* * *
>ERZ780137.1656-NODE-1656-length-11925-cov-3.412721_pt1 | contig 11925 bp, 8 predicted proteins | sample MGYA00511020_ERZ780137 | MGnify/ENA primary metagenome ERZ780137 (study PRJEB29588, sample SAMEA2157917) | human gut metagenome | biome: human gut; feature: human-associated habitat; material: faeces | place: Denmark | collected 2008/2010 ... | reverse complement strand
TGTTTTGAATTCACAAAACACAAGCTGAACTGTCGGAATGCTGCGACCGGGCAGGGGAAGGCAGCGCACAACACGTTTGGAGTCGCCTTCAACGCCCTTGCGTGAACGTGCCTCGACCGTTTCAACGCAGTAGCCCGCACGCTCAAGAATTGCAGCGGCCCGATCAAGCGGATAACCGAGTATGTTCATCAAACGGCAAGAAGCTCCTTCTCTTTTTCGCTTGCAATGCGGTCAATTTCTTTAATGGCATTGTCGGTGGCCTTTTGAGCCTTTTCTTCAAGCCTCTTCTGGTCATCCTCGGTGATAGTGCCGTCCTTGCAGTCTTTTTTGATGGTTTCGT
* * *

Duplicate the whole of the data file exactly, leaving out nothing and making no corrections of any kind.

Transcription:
>ERZ780137.1656-NODE-1656-length-11925-cov-3.412721_pt1 | contig 11925 bp, 8 predicted proteins | sample MGYA00511020_ERZ780137 | MGnify/ENA primary metagenome ERZ780137 (study PRJEB29588, sample SAMEA2157917) | human gut metagenome | biome: human gut; feature: human-associated habitat; material: faeces | place: Denmark | collected 2008/2010 ... | reverse complement strand
TGTTTTGAATTCACAAAACACAAGCTGAACTGTCGGAATGCTGCGACCGGGCAGGGGAAGGCAGCGCACAACACGTTTGGAGTCGCCTTCAACGCCCTTGCGTGAACGTGCCTCGACCGTTTCAACGCAGTAGCCCGCACGCTCAAGAATTGCAGCGGCCCGATCAAGCGGATAACCGAGTATGTTCATCAAACGGCAAGAAGCTCCTTCTCTTTTTCGCTTGCAATGCGGTCAATTTCTTTAATGGCATTGTCGGTGGCCTTTTGAGCCTTTTCTTCAAGCCTCTTCTGGTCATCCTCGGTGATAGTGCCGTCCTTGCAGTCTTTTTTGATGGTTTCGT